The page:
Definition of hoi polloi in English:
plural noun(usually the hoi polloi) derogatory
- But the thing about democracy is that it's supposed to keep a lid on the worst impulses of the ruling class by allowing the hoi polloi to be involved in the process.
- There is always a tendency for the political class to assume that they always know better than the hoi polloi what is right and proper, and to assume that therefore they are entitled to make decisions on behalf of the rest.
- Unfortunately, too often, it is the liberals who believe that they should run the country because they're superior to the hoi polloi.
mid 17th century: Greek, literally 'the many'.
In Greek hoi polloi means ‘the many’. It has been used since the middle of the 17th century as a snooty way of referring to ordinary people, ‘the masses’. Strictly, as hoi means ‘the’ you should avoid saying ‘the hoi polloi’, but writers as well known as Dryden and Byron have said ‘the hoi polloi’.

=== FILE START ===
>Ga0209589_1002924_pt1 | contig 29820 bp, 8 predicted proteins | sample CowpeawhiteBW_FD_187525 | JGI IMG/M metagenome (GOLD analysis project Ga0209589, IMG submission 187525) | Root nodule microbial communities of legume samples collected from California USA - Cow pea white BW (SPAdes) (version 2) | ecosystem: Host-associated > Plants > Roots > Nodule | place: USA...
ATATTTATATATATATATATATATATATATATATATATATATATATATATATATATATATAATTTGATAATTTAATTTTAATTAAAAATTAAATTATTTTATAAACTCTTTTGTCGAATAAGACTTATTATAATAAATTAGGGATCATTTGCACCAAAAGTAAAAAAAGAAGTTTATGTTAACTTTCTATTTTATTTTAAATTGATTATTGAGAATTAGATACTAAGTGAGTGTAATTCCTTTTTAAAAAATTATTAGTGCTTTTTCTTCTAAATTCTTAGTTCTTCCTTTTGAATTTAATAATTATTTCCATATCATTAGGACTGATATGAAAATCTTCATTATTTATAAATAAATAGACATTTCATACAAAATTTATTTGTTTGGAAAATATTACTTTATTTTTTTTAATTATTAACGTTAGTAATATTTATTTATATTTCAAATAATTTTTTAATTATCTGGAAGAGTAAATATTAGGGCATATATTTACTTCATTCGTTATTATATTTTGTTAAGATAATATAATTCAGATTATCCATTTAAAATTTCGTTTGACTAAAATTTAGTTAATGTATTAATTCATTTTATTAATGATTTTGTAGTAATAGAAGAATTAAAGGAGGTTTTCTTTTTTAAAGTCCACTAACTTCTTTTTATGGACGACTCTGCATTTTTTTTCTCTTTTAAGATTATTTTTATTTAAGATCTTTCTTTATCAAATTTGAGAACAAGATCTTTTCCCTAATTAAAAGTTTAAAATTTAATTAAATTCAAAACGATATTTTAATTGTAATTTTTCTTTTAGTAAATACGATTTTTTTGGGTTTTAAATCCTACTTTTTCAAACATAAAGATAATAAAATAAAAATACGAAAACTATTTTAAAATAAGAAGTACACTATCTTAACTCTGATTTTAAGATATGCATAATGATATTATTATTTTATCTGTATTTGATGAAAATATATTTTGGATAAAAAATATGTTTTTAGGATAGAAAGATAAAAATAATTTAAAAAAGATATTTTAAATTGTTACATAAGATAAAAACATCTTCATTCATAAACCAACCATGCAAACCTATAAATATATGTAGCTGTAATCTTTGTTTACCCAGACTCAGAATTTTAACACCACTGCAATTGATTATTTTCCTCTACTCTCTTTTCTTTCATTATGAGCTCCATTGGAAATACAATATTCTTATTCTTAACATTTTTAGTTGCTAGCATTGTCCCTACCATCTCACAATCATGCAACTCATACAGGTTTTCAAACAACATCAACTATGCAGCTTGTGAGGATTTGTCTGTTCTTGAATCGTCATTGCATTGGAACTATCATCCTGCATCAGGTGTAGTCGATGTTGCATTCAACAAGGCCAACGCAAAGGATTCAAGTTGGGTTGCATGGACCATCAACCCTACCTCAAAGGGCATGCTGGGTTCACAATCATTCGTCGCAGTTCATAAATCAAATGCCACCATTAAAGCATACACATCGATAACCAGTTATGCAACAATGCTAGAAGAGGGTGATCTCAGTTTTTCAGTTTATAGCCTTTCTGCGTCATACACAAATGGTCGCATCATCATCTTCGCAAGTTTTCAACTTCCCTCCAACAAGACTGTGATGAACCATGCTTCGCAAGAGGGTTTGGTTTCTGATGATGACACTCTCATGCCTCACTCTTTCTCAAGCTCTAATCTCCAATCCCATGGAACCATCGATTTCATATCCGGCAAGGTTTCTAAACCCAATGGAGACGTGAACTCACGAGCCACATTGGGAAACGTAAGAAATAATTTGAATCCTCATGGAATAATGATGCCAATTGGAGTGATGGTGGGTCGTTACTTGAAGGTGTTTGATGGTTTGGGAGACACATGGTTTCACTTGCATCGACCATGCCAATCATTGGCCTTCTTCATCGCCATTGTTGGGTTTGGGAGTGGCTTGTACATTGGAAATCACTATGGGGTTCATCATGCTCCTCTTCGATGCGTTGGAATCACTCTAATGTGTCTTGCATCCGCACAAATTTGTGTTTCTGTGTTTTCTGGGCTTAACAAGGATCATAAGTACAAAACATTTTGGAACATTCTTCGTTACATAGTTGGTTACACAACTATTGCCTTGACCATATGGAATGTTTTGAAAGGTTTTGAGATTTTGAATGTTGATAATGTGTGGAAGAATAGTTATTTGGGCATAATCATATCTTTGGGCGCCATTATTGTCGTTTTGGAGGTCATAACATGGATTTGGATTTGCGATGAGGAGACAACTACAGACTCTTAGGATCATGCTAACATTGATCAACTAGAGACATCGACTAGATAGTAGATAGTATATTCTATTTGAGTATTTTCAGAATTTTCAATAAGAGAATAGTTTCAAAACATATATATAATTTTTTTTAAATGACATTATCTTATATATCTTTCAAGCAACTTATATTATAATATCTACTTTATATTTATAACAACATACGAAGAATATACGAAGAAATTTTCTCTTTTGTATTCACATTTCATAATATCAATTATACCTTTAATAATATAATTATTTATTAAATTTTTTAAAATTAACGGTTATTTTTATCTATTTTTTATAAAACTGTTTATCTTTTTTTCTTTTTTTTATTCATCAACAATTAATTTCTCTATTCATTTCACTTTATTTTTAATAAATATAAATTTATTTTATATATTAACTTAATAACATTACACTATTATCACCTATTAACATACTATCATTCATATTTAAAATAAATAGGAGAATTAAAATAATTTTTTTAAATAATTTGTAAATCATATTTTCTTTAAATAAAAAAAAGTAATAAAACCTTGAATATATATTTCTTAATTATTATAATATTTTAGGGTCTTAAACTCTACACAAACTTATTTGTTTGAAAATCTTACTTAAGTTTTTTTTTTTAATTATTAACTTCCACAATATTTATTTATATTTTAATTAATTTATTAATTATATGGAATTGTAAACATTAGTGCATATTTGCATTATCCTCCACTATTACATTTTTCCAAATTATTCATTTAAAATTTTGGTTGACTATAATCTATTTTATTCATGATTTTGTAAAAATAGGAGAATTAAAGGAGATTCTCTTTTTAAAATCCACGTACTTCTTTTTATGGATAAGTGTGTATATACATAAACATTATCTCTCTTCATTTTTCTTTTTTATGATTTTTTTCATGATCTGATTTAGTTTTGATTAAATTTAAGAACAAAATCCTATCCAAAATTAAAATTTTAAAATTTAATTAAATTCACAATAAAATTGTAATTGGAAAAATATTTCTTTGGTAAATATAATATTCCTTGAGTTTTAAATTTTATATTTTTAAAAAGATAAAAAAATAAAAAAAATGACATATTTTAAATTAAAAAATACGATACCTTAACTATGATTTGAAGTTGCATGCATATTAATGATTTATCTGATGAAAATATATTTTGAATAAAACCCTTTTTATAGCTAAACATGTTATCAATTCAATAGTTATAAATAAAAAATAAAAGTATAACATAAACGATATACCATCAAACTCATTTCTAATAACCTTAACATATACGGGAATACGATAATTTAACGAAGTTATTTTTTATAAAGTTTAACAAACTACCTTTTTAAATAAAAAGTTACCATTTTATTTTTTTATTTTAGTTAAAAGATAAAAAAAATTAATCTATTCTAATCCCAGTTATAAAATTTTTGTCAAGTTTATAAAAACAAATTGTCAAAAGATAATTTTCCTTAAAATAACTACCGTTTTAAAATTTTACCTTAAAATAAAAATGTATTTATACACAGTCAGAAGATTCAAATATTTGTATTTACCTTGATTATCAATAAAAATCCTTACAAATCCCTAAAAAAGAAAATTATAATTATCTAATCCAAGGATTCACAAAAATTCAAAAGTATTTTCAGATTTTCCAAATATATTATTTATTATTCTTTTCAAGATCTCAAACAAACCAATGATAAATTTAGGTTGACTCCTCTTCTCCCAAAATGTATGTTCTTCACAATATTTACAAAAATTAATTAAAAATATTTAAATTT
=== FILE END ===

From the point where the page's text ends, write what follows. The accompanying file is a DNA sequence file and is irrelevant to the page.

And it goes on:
1 Hoi is the Greek word for the, and the phrase hoi polloi means ‘the many.’ This has led some traditionalists to insist that hoi polloi should not be used in English with the, since that would be to state the word the twice. But, once established in English, expressions such as hoi polloi are typically treated as fixed units and are subject to the rules and conventions of English. Evidence shows that use with the has now become an accepted part of standard English usage: they kept to themselves, away from the hoi polloi (rather than . . . away from hoi polloi). 2 Hoi polloi is sometimes used incorrectly to mean ‘upper class’—that is, the exact opposite of its normal meaning. It seems likely that the confusion arose by association with the similar-sounding but otherwise unrelated word hoity-toity.
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